A “violent and paranoid” prison inmate’s calculated efforts to make the revived Brothers 4 Life gang the prevailing criminal group in the Illawarra has been revealed in the court documents belonging to one of his most trusted lieutenants.
Richard Dutton’s courtroom confession this week to allegations he participated in a known criminal group has blown wide open the inner workings of the fledgling B4L Illawarra chapter, which sought to muscle in on territory left vacant by the departure of more traditional outlaw gangs from the region.
At the helm of the revived gang is well-known Illawarra criminal identity Damien Featherstone, who spent months directing the group’s activities from inside Goulburn’s Supermax jail while on remand for armed robbery.
Police will allege Featherstone was recruited into the gang by its founder and fellow Supermax inmate, Bassam Hamzy, and has since gone about building a small but loyal following among the region’s violent offenders.
Recorded jail calls reveal Featherstone ordered the gang’s members to commit serious crimes including assault, drug supply and gun running over four months from October to February.
Dutton was one Featherstone’s recruits and the man he trusted to take control of the gang’s criminal workings in his absence.
Court documents said the pair often used coded language when talking on the phone about the group’s ongoing acquisition of illegal firearms, referring to them as “sisters”, “cars” and “kids”, saying they had a financial value of “$20 to $30 grand each”.
However, at times the charade would falter, and simpler names would accidentally spill out, such as gats, gun, SK or roscoe.
Ammunition also took on different monikers including “petrol”, “battery chargers”, or simply “things”.
Featherstone also made reference to other B4L members or associates under his command including Andrew Coe and Kane Galvin.
Brothers Nathan and Shaun ‘Dournie’ Lamont were considered gang associates and at one stage Featherstone told Dutton to have the pair go to a house to retrieve firearms belonging to the gang.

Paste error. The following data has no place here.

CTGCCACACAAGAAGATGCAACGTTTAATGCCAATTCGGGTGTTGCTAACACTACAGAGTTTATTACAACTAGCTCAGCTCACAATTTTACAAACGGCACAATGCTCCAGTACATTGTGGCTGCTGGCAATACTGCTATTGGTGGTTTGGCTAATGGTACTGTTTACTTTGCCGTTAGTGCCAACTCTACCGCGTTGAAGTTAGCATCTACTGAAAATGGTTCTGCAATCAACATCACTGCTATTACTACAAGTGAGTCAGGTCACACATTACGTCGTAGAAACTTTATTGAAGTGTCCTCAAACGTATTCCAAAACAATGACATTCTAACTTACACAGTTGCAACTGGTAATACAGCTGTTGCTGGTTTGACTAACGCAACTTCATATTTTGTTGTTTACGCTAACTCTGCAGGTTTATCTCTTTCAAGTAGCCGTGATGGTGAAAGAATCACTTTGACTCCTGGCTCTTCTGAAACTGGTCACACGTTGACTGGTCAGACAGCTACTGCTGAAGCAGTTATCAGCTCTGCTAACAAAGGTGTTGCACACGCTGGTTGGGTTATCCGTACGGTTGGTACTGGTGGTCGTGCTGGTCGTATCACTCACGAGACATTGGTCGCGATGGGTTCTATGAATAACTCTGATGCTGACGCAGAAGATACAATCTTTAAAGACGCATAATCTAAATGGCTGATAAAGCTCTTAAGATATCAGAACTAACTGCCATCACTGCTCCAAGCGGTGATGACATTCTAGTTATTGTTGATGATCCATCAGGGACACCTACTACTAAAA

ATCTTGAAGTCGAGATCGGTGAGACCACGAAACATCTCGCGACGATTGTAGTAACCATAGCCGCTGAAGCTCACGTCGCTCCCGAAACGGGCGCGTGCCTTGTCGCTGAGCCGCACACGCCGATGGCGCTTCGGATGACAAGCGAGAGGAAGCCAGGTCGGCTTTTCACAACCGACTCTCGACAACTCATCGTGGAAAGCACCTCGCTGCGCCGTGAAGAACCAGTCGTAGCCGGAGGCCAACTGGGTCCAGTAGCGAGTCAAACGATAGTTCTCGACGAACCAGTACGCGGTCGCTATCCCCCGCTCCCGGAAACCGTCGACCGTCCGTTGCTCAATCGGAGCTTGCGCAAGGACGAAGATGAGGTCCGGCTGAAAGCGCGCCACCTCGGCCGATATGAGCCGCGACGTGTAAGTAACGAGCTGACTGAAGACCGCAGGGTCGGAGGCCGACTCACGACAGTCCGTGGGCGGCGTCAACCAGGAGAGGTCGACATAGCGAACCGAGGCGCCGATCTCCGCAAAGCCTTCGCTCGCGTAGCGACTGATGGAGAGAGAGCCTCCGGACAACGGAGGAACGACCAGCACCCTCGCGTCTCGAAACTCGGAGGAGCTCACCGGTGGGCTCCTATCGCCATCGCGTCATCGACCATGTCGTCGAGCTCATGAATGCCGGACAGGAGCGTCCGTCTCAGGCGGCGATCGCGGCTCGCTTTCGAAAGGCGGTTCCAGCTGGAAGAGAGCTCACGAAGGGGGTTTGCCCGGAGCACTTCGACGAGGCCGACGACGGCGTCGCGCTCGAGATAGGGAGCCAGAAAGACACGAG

”Get Dournie and Nath and go around there and say these are B and Ds so don’t f---k around,” he said in a recorded jail call to Dutton last November.
“Be official but polite, say these belong to D and B. Give us the f—king cars, that’s it.
“If the other brother finds out that they are being driven by someone that he doesn’t know I can guarantee you that he will send boys down.”
Featherstone was also sure to remind Dutton of the religious requirements of the new gang – “you got to remember to get the boys to Islam and God is great, trust your brothers like you trust me,” he said.
The pair also discussed how to handle new recruits, with Dutton asking Featherstone’s permission to “get a few of the boys together” to begin making the group some money.
“Do what you have to do,” Featherstone replied.
“I’ll give them a start and tell them you are with B4L now,” Dutton responded.
“I can get them some jumpers in a couple of weeks,” Featherstone said.
Dutton’s stand-in management of the gang came to an abrupt and bizarre end on January 4 when he deliberately fired a gun into the air outside Lake Illawarra Police Station before surrendering himself for arrest.
While the motive for the incident remains unclear, jail calls subsequently recorded Featherstone directing Dutton to bash certain other inmates while behind bars.
Featherstone is currently in custody in the ACT on unrelated matters.
Dutton will be sentenced next month.
The court cases for Coe, Galvin and the Lamont brothers remain ongoing.